“This is a demanding role, and North Carolinians are counting on her,” he said. “Lead us forward.”
Folt’s predecessor, Holden Thorp, spent much of his tenure grappling with athletic and academic scandal and years of unprecedented budget cuts, topped off by federal investigations into UNC’s handling of sexual assault that were opened toward the end of his chancellorship.
Most of the University’s challenges remain, but Folt said in her installation speech that she is optimistic for UNC’s future.
“I’ve been asked, ‘Why do you want to lead a large public research university now, or here?‘” she said.
“I am deeply inspired by Carolina’s history and its higher purpose.”
And as this Saturday, University Day, marked the date that UNC was founded in 1793, Folt’s speech stressed this higher purpose and the value of public education to the state and country.
“I believe in the capacity of a great public university,” she said. “Our future depends on keeping them strong.”
Folt said the University must be accessible and diverse, as well as focus its research on solving real world problems, such as human rights, water and famine.
“Let’s de-silo this campus,” she said. “Let us leverage our cross-cutting connections and our culture of collaboration within and beyond campus.”
Other speakers at the installation ceremony also emphasized the importance of the University to the state, but also the need for UNC to have tangible benefits.
Gov. Pat McCrory said UNC would be key to the state’s economic recovery, and that Folt has already connected the University to commerce.
Earlier this year, McCrory said UNC should invest less in liberal arts and more in job-creating programs.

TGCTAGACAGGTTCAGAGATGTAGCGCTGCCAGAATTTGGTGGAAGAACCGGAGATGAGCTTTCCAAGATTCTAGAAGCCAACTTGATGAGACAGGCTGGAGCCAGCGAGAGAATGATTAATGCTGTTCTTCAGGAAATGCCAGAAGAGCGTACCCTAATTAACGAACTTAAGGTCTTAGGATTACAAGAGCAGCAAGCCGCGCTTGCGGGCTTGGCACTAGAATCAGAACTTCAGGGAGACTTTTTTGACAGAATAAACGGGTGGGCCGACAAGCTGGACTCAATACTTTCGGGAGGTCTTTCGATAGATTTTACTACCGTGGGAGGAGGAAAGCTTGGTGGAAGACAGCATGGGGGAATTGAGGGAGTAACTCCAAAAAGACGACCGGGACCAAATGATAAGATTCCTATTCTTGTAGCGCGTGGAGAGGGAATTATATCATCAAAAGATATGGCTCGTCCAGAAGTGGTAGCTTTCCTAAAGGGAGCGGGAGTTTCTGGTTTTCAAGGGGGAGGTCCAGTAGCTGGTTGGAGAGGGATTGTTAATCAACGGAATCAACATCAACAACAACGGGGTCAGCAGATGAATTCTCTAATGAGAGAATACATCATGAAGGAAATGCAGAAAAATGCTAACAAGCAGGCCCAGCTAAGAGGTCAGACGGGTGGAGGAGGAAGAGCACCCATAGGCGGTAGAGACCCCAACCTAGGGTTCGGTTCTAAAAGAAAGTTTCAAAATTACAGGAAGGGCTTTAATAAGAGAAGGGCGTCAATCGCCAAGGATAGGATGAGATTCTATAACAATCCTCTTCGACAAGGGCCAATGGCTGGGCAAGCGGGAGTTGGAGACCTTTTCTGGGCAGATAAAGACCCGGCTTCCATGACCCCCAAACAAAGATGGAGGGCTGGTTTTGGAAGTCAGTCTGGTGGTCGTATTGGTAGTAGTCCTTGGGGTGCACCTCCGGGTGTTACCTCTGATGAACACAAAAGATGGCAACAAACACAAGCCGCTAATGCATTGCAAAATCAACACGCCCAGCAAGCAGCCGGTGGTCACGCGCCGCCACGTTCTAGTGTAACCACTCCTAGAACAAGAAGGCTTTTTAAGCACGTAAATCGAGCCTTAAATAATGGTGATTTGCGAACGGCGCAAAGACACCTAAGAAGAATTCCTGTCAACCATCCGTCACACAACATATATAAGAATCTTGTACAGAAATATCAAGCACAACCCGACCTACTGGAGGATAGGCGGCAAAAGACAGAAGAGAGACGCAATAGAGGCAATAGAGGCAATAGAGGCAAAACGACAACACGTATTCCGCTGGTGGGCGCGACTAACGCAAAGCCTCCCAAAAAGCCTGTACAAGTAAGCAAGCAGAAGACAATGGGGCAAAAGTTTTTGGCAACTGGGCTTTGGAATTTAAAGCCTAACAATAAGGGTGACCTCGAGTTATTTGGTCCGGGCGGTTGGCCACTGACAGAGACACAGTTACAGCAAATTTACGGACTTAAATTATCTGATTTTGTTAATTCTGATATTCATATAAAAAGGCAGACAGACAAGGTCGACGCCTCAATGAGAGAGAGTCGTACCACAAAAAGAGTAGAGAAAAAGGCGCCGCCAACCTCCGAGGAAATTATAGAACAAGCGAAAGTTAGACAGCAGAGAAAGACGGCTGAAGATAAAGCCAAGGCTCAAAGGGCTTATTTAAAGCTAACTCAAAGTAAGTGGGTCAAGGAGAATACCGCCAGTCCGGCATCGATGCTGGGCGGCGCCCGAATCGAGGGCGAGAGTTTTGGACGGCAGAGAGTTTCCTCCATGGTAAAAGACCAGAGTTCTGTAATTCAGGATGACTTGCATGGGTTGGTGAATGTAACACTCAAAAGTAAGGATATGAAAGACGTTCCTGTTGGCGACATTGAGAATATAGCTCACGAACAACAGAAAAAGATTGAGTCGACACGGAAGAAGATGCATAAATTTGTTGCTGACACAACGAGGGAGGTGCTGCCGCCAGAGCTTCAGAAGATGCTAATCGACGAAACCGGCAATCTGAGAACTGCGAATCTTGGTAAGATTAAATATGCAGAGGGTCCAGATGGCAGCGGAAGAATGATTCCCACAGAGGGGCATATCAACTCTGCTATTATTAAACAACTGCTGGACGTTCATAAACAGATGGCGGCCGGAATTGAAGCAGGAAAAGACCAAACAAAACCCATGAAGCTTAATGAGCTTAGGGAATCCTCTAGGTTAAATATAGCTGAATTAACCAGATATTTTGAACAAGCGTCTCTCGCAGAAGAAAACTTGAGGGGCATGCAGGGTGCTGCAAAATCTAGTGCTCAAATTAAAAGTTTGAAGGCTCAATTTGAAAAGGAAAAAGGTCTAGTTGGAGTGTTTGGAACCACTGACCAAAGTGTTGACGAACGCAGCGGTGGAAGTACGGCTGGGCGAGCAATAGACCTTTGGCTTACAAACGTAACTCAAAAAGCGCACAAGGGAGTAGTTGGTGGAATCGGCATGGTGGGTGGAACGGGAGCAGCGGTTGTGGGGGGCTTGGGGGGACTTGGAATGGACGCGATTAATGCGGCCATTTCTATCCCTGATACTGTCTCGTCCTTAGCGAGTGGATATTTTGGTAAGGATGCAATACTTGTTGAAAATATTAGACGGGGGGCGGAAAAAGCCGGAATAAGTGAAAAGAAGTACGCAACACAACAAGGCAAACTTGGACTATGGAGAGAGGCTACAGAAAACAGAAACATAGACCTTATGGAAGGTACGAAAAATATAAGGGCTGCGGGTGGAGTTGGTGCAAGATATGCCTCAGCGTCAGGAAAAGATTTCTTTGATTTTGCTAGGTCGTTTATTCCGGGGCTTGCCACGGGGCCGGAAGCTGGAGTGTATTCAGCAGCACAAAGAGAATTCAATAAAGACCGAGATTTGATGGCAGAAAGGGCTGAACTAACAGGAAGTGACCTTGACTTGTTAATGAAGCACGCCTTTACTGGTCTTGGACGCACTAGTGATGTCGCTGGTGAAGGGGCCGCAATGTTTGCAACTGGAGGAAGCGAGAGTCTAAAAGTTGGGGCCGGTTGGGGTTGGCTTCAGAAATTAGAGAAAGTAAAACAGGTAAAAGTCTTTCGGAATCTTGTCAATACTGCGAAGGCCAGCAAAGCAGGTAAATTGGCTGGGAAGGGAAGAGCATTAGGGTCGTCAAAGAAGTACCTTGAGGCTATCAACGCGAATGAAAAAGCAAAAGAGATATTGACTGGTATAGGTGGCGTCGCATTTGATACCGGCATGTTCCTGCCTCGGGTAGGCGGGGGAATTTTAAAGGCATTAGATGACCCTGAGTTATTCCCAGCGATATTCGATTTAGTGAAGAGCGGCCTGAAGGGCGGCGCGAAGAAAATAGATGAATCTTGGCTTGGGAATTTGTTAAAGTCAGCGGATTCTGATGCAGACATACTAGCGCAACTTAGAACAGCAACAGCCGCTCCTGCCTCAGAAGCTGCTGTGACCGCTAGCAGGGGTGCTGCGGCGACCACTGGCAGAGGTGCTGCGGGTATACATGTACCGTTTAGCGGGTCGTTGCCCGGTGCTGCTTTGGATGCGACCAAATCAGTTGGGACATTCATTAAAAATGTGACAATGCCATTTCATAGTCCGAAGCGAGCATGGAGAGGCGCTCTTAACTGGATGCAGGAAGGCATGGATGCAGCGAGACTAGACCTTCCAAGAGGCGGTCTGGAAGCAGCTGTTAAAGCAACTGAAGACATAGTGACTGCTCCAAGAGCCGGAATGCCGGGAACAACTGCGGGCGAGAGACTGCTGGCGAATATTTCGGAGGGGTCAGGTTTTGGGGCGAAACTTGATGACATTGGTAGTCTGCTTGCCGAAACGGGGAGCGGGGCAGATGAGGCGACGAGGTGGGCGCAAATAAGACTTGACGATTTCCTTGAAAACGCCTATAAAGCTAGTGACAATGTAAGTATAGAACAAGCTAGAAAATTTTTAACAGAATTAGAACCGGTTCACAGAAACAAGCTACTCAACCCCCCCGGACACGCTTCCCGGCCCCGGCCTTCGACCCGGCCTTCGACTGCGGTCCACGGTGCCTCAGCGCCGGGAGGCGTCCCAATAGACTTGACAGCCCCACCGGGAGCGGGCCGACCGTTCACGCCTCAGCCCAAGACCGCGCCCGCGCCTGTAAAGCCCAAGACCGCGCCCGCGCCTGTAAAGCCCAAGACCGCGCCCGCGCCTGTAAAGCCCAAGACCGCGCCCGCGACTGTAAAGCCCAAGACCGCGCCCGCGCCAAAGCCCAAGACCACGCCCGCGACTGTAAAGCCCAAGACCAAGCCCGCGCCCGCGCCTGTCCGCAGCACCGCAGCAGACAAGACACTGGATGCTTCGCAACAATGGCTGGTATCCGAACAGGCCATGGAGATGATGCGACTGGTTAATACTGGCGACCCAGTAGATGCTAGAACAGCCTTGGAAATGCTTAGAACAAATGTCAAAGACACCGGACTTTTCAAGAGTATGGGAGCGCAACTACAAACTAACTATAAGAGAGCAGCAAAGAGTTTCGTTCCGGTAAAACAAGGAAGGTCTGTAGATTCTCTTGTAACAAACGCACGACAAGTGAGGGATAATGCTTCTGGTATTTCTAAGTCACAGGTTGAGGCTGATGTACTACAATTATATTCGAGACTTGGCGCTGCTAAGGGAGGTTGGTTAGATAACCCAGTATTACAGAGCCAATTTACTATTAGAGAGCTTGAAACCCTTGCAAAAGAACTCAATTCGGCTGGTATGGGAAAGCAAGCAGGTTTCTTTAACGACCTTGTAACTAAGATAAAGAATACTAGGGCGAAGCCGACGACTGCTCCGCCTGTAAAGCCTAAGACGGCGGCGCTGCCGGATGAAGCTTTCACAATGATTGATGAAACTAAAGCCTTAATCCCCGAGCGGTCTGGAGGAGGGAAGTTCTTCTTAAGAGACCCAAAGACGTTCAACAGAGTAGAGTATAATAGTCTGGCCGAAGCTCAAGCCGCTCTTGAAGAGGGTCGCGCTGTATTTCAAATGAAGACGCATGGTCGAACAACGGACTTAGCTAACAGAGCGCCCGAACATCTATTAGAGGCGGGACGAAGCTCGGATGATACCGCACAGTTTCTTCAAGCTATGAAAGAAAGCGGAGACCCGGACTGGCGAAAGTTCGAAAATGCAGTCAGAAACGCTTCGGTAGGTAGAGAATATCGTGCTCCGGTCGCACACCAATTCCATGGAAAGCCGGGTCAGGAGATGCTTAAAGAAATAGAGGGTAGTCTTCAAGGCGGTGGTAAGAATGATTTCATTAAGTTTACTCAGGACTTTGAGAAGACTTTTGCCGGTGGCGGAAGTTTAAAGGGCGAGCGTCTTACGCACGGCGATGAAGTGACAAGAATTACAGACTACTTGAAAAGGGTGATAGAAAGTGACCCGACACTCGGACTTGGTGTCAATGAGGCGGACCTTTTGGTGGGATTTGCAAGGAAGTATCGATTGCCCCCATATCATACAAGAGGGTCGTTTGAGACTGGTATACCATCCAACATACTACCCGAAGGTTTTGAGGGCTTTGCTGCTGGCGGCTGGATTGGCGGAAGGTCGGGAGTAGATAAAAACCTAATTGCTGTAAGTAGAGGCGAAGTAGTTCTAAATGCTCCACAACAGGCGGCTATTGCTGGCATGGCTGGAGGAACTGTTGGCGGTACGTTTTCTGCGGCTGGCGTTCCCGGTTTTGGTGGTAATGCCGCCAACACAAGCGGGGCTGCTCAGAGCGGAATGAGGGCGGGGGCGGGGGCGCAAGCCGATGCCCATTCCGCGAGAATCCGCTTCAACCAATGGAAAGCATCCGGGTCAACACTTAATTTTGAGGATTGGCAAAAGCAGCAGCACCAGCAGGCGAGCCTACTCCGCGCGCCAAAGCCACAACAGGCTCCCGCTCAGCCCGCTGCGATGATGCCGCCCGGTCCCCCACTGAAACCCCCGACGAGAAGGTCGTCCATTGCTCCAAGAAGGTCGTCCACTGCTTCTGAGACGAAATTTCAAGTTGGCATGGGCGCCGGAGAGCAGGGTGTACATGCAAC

He said in his speech Saturday that the University should continue to ensure that its curriculum aligns with the needs of the marketplace.
“Our goal is to get us all to think better, gain more knowledge and get our graduates a job so they can immediately start contributing to our economy,” he said.
Folt’s speech emphasized that liberal arts programs are central to UNC’s mission of problem solving.
“As other nations are seeking to improve their own educational systems, adding the liberal arts is viewed by many – in China, India and elsewhere – as the most effective way to increase the creativity and innovation in their business and technology,” she said.
Folt has said that she is going on a listening tour of the University and hearing from stakeholders before changing policies. She has taken tours of more than 10 schools on campus to hear about their programs and challenges.
“Folt Fest,” a welcome celebration hosted by a variety of groups, including UNC’s Executive Branch of Student Government, gave Folt the opportunity to hear from the 28,000 students she serves.
Student Body President Christy Lambden said his relationship with Folt was strong.
“I’ve already been inspired by her passion and her approach of gathering input and feedback,” he said.
Sophomore Marcia Davis said she hopes Folt will host similar events in the future.
“Most people know the chancellor’s name and see her at convocation, but are still like, ‘Who is that?’” she said.
Freshman Dory Deweese, who attended Folt Fest, said she would like Folt to be empathetic to student needs, such as the pushback on the shortened drop-add policy to be implemented on campus next year and gender-neutral housing.
“She’s doing a good job by having conversations with students,” she said.
Freshman Katherine Manweiler also said she would like to see Folt respond to student activism on campus.
“Make decisions with us in mind,” she said.
Folt said empowering UNC’s students was key to continuing the University’s excellence.
“How fortunate am I to be in this special place, working and learning with some of the world’s brightest and most passionate people, on far-reaching questions with people who have a drive to create, to teach, to learn and to heal,” she said.
“It is the privilege of my life to be here.”